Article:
she wonders how long she could scream
before she would not make another sound.

- Barbara Temperton, The Lighthouse Keeper's Daughter

at Tom Collins House

Today you won’t see one
but back in the Sixties
the historic house I lived in had
a timber and wire clothesline,
propped up in mid string
by the long sapling of a eucalypt tree
which forked at the top and held up
the sagging line. Urban Aborigines,
out of work and down on their lunch,
walked door to door selling these props,
cut down on bush walks out of town.
With over six metres of sheets and nappies
flapping in an easterly off the desert, strong wires
hung loose between two crucifixes
with movable arms. On the night of a full moon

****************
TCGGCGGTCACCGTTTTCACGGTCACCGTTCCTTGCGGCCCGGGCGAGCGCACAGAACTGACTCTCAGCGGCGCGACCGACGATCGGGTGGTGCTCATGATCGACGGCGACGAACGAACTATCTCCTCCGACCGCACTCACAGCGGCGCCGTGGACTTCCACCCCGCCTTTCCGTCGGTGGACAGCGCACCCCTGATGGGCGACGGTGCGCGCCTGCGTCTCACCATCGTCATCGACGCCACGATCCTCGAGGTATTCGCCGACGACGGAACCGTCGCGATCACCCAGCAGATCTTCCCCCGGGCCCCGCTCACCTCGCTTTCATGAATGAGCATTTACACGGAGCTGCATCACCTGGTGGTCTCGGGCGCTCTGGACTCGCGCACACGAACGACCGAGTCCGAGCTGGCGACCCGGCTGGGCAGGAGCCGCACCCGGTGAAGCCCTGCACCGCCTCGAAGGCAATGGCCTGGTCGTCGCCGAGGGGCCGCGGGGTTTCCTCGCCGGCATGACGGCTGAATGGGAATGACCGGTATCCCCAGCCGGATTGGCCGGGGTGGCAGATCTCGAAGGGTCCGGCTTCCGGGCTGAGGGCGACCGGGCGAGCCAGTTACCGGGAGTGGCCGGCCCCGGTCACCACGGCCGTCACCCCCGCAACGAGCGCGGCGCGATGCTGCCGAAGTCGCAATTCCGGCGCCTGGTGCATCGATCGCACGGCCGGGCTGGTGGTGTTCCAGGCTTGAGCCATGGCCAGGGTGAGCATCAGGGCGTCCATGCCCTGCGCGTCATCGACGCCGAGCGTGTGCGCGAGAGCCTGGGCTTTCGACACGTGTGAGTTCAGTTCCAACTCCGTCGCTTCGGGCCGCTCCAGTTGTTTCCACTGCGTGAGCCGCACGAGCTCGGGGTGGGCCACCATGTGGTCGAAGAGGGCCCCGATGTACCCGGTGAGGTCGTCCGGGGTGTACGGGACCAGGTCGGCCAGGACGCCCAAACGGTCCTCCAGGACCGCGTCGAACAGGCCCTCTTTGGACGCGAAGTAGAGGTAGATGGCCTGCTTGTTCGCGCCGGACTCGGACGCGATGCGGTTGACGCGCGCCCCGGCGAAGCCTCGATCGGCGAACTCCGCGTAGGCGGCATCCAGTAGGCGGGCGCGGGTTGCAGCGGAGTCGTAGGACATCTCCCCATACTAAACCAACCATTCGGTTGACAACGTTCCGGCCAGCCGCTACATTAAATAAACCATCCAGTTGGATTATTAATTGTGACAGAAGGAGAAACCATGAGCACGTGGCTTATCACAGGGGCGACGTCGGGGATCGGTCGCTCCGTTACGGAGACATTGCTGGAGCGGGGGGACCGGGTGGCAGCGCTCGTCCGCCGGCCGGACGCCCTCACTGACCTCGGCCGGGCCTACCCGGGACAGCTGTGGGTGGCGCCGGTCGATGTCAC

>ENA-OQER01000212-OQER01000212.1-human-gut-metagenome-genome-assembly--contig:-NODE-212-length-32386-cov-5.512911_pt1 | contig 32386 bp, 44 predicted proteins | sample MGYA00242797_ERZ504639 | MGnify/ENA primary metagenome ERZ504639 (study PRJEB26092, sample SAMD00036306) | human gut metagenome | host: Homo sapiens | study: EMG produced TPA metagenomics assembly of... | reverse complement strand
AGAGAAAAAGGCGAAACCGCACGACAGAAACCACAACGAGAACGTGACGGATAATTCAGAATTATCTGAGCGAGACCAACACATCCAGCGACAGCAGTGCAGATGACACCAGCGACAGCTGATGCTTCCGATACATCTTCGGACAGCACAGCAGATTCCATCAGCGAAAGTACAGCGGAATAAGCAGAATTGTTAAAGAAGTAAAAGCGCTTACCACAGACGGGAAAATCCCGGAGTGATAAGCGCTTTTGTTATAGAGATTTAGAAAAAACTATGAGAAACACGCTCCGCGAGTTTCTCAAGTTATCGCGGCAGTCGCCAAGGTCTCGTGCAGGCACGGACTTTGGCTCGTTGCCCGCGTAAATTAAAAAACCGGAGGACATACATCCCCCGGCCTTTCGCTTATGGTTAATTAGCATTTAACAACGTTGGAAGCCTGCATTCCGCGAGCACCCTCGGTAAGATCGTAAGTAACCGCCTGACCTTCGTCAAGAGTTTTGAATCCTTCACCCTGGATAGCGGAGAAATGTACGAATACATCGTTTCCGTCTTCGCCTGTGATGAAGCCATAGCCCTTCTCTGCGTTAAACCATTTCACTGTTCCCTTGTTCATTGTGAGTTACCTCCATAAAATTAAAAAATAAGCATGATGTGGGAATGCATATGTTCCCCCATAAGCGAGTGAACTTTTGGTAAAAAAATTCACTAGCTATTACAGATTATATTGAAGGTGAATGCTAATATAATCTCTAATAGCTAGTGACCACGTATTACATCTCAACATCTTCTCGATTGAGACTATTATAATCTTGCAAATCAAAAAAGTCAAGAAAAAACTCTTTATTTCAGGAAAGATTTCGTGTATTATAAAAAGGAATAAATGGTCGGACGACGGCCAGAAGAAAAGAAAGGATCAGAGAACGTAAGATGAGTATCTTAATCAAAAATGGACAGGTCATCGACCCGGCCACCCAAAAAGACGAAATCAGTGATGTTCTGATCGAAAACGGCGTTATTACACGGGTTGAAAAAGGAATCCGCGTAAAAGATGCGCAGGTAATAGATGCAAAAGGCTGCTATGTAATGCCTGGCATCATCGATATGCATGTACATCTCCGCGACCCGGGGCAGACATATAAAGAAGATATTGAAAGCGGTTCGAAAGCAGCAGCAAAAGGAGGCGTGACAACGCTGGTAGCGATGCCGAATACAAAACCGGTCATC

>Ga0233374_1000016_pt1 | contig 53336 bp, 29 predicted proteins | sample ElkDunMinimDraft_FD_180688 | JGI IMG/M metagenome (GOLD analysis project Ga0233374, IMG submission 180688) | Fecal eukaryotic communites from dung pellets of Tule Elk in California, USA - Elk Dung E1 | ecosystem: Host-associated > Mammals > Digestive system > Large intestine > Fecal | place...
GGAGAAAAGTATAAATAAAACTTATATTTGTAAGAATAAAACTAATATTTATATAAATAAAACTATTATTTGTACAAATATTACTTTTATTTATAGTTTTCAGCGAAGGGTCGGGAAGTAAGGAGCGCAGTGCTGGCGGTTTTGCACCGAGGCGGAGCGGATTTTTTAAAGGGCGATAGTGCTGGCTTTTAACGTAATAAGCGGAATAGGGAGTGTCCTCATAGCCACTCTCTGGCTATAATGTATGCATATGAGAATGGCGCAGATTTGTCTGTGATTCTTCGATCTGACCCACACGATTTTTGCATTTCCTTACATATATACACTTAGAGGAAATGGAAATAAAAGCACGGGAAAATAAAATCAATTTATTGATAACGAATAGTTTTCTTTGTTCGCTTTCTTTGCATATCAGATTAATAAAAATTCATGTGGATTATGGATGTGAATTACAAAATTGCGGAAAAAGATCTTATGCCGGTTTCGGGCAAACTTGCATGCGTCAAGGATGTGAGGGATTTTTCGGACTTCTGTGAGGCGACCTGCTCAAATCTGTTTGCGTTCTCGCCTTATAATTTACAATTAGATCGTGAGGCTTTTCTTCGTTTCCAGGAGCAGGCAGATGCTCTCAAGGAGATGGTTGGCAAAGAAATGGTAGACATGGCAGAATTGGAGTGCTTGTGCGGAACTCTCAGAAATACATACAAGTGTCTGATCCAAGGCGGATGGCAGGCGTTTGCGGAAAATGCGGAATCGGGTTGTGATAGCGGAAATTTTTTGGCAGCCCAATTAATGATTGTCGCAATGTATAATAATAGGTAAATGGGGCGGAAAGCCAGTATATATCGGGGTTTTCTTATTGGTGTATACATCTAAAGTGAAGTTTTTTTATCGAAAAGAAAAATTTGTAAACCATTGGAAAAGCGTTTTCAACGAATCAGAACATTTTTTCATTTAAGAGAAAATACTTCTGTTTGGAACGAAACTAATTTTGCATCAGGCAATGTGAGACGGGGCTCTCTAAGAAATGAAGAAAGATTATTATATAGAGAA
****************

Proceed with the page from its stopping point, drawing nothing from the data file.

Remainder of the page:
a small feathered woman would arrive
and sit on top of the post near
the gnarled and knotted mulberry tree,
her wisdom silent in her,
two deep eyes focused on me
as I wrote by moonlight,
sitting on the back steps,
pad resting on sunburnt knees.

- Andrew Burke 

Friday, December 09, 2011

American Life in Poetry: Column 350


The persons we are when we are young are probably buried somewhere within us when we’ve grown old. Denise Low, who was the Kansas poet laureate, takes a look at a younger version of herself in this telling poem.

Two Gates

I look through glass and see a young woman

of twenty, washing dishes, and the window

turns into a painting. She is myself thirty years ago.

She holds the same blue bowls and brass teapot

I still own. I see her outline against lamplight;